?

Log in

No account? Create an account
Light

Salvation and violence

Enjoyed I Am Legend for what it was (a big budget Hollywood blockbuster). Understanding its limits, there's a scene that stuck with me because of the larger story it reflects.

The dystopian near-future of the film is a result of our attempt to cure ourselves (of cancer)—instead this unleashed a virus that killed most, turning nearly all of the remaining population into near-mindless cannibals unable to survive in the light. Ravaged by disease, misshapen, out of their minds, they savagely attack and devour anything showing signs of true life. The protagonist, Robert Neville, believes himself to be the sole survivor. A scientist and military man (great combination if you're going to be the last man on Earth), he is driven to find a cure for the condition of the infected populace (work he'd begun before the cataclysm).

Cornered behind plexiglass cracking under the onslaught of sub-humans with snapping jaws, Neville discovers that, after years of trials and failures, he has a cure that will work. Desperately, he cries out, "I can help! I can fix this! Let me save you!" Too far gone, the sub-humans continue their attack, bent on destroying the one man who can save them. Their fall is both horrific and tragic.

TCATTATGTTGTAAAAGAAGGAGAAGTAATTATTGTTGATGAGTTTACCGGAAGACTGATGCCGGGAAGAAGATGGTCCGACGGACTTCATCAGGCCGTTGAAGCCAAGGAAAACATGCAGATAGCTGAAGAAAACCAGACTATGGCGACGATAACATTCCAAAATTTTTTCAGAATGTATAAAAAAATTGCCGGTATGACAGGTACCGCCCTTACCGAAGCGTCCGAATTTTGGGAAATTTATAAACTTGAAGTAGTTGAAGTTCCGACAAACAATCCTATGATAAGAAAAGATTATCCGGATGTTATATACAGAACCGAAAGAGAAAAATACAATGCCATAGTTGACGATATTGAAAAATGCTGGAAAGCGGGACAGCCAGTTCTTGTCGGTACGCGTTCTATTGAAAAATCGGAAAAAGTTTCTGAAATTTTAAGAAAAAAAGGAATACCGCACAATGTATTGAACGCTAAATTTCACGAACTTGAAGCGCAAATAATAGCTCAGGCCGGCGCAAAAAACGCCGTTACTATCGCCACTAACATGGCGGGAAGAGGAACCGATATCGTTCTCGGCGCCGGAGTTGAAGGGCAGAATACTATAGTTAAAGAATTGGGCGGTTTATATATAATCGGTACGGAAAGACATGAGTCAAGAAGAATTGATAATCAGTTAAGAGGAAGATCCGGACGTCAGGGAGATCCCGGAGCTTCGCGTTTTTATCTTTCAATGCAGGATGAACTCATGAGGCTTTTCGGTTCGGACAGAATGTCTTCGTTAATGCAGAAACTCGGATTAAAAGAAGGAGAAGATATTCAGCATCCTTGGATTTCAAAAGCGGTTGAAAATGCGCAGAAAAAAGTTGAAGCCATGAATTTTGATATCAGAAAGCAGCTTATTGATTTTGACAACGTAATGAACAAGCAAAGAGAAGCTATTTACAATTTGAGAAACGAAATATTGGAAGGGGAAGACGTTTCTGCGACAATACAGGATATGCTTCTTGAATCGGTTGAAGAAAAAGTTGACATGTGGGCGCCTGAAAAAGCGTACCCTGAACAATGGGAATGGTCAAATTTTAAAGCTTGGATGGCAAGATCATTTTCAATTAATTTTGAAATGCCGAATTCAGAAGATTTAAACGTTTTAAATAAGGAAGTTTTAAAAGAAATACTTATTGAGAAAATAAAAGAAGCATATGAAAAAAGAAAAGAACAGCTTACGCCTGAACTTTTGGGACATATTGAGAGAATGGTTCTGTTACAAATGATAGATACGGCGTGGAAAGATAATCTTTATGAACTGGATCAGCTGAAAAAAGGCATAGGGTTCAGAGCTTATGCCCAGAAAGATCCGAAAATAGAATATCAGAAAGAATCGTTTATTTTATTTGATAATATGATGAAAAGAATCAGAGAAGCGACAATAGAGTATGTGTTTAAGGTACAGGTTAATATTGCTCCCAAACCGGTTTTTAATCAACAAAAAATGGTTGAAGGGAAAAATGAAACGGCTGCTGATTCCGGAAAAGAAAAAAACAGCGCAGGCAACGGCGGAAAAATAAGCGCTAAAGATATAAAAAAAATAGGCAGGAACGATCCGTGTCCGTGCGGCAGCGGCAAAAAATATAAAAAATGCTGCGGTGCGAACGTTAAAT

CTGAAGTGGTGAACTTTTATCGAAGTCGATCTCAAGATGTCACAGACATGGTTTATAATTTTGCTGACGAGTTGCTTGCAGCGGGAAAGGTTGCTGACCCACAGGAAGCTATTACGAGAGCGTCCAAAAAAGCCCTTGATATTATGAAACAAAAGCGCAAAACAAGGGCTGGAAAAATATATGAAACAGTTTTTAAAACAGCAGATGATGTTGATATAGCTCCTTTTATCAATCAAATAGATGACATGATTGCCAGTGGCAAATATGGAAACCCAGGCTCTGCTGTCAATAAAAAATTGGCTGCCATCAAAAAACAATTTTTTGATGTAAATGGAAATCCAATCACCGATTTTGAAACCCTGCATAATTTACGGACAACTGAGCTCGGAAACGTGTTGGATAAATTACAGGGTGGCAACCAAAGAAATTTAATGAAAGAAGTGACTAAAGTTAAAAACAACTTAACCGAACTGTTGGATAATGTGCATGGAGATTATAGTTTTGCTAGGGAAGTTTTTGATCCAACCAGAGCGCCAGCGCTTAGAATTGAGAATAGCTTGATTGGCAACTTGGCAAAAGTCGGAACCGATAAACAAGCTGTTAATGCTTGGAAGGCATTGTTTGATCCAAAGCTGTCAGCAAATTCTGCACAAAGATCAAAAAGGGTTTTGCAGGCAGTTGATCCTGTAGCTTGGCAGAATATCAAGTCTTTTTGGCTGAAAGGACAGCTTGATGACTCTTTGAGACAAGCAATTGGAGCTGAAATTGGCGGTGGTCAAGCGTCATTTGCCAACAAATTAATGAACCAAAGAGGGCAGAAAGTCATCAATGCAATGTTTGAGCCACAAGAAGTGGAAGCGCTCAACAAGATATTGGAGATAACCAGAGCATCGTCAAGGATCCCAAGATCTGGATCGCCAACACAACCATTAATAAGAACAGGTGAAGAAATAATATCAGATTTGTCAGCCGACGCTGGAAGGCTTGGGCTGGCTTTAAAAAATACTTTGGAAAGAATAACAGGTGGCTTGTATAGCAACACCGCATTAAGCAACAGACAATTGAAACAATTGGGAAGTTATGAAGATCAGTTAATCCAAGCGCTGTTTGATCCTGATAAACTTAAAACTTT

The offer of salvation from the One who can give it is likewise often met with snapping jaws and violence. Though we know we are broken and diseased, we want our own way, lashing out at life and light. We create our own "order," rejecting health and hope, except as something to devour and destroy for our own ends. We are so much less than we are created to be, and it seems we're committed to making every effort to keep it that way. Because we no longer possess the capacity to imagine anything better than our own desire, our rage often becomes focused on the One who offers salvation.

One of the wonders of the gospel is that even this was part of His plan—He knew we would destroy Him, and He made our violence an integral part of His mercy. That's a kind of hope and grace I cannot fathom, much less undo.

Comments

Wow, I so do not want to see that movie